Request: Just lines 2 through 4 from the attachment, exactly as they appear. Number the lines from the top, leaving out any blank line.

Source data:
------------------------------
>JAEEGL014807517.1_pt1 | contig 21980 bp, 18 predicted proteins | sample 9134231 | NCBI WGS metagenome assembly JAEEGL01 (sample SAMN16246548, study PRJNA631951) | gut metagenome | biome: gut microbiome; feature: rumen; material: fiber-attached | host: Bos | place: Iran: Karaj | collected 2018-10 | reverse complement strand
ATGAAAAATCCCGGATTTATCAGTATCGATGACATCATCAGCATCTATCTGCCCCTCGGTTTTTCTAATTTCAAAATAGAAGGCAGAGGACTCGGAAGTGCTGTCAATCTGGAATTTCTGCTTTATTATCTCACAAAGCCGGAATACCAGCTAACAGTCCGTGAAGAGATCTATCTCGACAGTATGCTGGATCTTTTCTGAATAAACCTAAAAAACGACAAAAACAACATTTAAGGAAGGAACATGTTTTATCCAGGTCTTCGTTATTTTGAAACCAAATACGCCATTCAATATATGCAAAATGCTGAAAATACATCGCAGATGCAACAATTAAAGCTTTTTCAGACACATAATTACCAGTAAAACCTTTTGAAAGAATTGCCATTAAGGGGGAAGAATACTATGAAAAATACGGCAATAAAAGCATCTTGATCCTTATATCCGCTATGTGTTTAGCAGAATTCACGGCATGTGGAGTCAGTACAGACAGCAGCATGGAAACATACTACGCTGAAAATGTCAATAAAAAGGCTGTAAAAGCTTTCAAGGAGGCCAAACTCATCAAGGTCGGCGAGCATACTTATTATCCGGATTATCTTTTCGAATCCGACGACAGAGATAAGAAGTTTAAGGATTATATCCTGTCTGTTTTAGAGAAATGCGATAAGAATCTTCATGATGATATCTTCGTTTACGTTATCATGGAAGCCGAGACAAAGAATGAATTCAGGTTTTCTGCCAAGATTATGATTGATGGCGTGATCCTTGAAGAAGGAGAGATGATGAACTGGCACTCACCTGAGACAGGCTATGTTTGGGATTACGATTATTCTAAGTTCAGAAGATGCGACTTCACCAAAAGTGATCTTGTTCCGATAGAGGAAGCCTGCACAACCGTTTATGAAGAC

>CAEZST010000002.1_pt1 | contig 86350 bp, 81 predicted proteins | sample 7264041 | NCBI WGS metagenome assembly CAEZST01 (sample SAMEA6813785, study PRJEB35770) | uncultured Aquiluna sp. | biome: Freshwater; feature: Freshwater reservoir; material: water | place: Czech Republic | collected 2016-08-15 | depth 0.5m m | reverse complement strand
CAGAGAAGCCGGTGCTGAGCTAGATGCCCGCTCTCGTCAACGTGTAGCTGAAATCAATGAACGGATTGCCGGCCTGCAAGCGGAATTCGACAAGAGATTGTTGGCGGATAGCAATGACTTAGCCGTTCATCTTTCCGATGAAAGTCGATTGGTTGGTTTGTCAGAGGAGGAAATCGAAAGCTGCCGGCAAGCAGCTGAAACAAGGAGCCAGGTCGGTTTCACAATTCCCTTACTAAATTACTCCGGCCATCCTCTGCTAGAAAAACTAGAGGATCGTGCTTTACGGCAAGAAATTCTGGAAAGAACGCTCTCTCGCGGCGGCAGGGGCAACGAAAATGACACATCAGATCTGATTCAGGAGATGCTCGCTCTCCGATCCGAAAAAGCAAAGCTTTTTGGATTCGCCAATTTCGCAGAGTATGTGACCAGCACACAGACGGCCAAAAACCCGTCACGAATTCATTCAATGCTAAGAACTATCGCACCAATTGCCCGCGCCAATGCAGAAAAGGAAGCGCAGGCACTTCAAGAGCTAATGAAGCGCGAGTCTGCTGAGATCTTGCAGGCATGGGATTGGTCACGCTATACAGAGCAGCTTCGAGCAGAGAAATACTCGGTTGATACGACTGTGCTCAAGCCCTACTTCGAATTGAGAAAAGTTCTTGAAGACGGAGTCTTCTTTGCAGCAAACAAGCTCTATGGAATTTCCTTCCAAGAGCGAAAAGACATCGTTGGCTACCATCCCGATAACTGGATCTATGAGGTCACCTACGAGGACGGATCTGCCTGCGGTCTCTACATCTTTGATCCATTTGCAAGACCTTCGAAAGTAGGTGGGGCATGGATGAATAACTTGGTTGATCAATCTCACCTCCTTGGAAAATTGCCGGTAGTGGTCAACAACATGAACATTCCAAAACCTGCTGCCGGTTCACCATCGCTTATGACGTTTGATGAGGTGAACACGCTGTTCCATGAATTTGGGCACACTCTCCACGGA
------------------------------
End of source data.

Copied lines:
ATGAAAAATCCCGGATTTATCAGTATCGATGACATCATCAGCATCTATCTGCCCCTCGGTTTTTCTAATTTCAAAATAGAAGGCAGAGGACTCGGAAGTGCTGTCAATCTGGAATTTCTGCTTTATTATCTCACAAAGCCGGAATACCAGCTAACAGTCCGTGAAGAGATCTATCTCGACAGTATGCTGGATCTTTTCTGAATAAACCTAAAAAACGACAAAAACAACATTTAAGGAAGGAACATGTTTTATCCAGGTCTTCGTTATTTTGAAACCAAATACGCCATTCAATATATGCAAAATGCTGAAAATACATCGCAGATGCAACAATTAAAGCTTTTTCAGACACATAATTACCAGTAAAACCTTTTGAAAGAATTGCCATTAAGGGGGAAGAATACTATGAAAAATACGGCAATAAAAGCATCTTGATCCTTATATCCGCTATGTGTTTAGCAGAATTCACGGCATGTGGAGTCAGTACAGACAGCAGCATGGAAACATACTACGCTGAAAATGTCAATAAAAAGGCTGTAAAAGCTTTCAAGGAGGCCAAACTCATCAAGGTCGGCGAGCATACTTATTATCCGGATTATCTTTTCGAATCCGACGACAGAGATAAGAAGTTTAAGGATTATATCCTGTCTGTTTTAGAGAAATGCGATAAGAATCTTCATGATGATATCTTCGTTTACGTTATCATGGAAGCCGAGACAAAGAATGAATTCAGGTTTTCTGCCAAGATTATGATTGATGGCGTGATCCTTGAAGAAGGAGAGATGATGAACTGGCACTCACCTGAGACAGGCTATGTTTGGGATTACGATTATTCTAAGTTCAGAAGATGCGACTTCACCAAAAGTGATCTTGTTCCGATAGAGGAAGCCTGCACAACCGTTTATGAAGAC

>CAEZST010000002.1_pt1 | contig 86350 bp, 81 predicted proteins | sample 7264041 | NCBI WGS metagenome assembly CAEZST01 (sample SAMEA6813785, study PRJEB35770) | uncultured Aquiluna sp. | biome: Freshwater; feature: Freshwater reservoir; material: water | place: Czech Republic | collected 2016-08-15 | depth 0.5m m | reverse complement strand
CAGAGAAGCCGGTGCTGAGCTAGATGCCCGCTCTCGTCAACGTGTAGCTGAAATCAATGAACGGATTGCCGGCCTGCAAGCGGAATTCGACAAGAGATTGTTGGCGGATAGCAATGACTTAGCCGTTCATCTTTCCGATGAAAGTCGATTGGTTGGTTTGTCAGAGGAGGAAATCGAAAGCTGCCGGCAAGCAGCTGAAACAAGGAGCCAGGTCGGTTTCACAATTCCCTTACTAAATTACTCCGGCCATCCTCTGCTAGAAAAACTAGAGGATCGTGCTTTACGGCAAGAAATTCTGGAAAGAACGCTCTCTCGCGGCGGCAGGGGCAACGAAAATGACACATCAGATCTGATTCAGGAGATGCTCGCTCTCCGATCCGAAAAAGCAAAGCTTTTTGGATTCGCCAATTTCGCAGAGTATGTGACCAGCACACAGACGGCCAAAAACCCGTCACGAATTCATTCAATGCTAAGAACTATCGCACCAATTGCCCGCGCCAATGCAGAAAAGGAAGCGCAGGCACTTCAAGAGCTAATGAAGCGCGAGTCTGCTGAGATCTTGCAGGCATGGGATTGGTCACGCTATACAGAGCAGCTTCGAGCAGAGAAATACTCGGTTGATACGACTGTGCTCAAGCCCTACTTCGAATTGAGAAAAGTTCTTGAAGACGGAGTCTTCTTTGCAGCAAACAAGCTCTATGGAATTTCCTTCCAAGAGCGAAAAGACATCGTTGGCTACCATCCCGATAACTGGATCTATGAGGTCACCTACGAGGACGGATCTGCCTGCGGTCTCTACATCTTTGATCCATTTGCAAGACCTTCGAAAGTAGGTGGGGCATGGATGAATAACTTGGTTGATCAATCTCACCTCCTTGGAAAATTGCCGGTAGTGGTCAACAACATGAACATTCCAAAACCTGCTGCCGGTTCACCATCGCTTATGACGTTTGATGAGGTGAACACGCTGTTCCATGAATTTGGGCACACTCTCCACGGA